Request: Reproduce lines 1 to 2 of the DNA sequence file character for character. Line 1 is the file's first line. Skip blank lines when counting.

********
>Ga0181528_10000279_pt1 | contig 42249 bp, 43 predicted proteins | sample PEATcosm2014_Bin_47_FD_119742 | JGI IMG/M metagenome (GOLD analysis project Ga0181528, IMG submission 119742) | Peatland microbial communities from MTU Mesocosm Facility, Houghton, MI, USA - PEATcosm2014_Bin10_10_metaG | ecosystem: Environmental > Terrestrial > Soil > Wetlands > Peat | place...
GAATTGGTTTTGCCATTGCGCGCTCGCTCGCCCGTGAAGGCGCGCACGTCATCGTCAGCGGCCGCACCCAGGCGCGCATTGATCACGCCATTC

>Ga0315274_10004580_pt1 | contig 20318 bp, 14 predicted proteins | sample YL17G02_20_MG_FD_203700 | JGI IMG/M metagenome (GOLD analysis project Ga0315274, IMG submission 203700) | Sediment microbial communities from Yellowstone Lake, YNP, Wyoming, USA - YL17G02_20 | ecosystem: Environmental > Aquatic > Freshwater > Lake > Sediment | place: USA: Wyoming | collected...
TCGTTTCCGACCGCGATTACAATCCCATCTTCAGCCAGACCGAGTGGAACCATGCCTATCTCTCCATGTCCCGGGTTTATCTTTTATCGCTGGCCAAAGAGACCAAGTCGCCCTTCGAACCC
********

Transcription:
>Ga0181528_10000279_pt1 | contig 42249 bp, 43 predicted proteins | sample PEATcosm2014_Bin_47_FD_119742 | JGI IMG/M metagenome (GOLD analysis project Ga0181528, IMG submission 119742) | Peatland microbial communities from MTU Mesocosm Facility, Houghton, MI, USA - PEATcosm2014_Bin10_10_metaG | ecosystem: Environmental > Terrestrial > Soil > Wetlands > Peat | place...
GAATTGGTTTTGCCATTGCGCGCTCGCTCGCCCGTGAAGGCGCGCACGTCATCGTCAGCGGCCGCACCCAGGCGCGCATTGATCACGCCATTC